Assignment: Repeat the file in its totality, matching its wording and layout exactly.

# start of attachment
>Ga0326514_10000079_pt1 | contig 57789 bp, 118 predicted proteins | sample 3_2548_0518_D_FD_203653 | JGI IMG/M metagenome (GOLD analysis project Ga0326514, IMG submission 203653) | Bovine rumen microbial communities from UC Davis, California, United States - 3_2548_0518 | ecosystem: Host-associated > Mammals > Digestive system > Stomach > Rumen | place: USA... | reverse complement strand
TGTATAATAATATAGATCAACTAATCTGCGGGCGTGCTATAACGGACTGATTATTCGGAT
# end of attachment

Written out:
>Ga0326514_10000079_pt1 | contig 57789 bp, 118 predicted proteins | sample 3_2548_0518_D_FD_203653 | JGI IMG/M metagenome (GOLD analysis project Ga0326514, IMG submission 203653) | Bovine rumen microbial communities from UC Davis, California, United States - 3_2548_0518 | ecosystem: Host-associated > Mammals > Digestive system > Stomach > Rumen | place: USA... | reverse complement strand
TGTATAATAATATAGATCAACTAATCTGCGGGCGTGCTATAACGGACTGATTATTCGGAT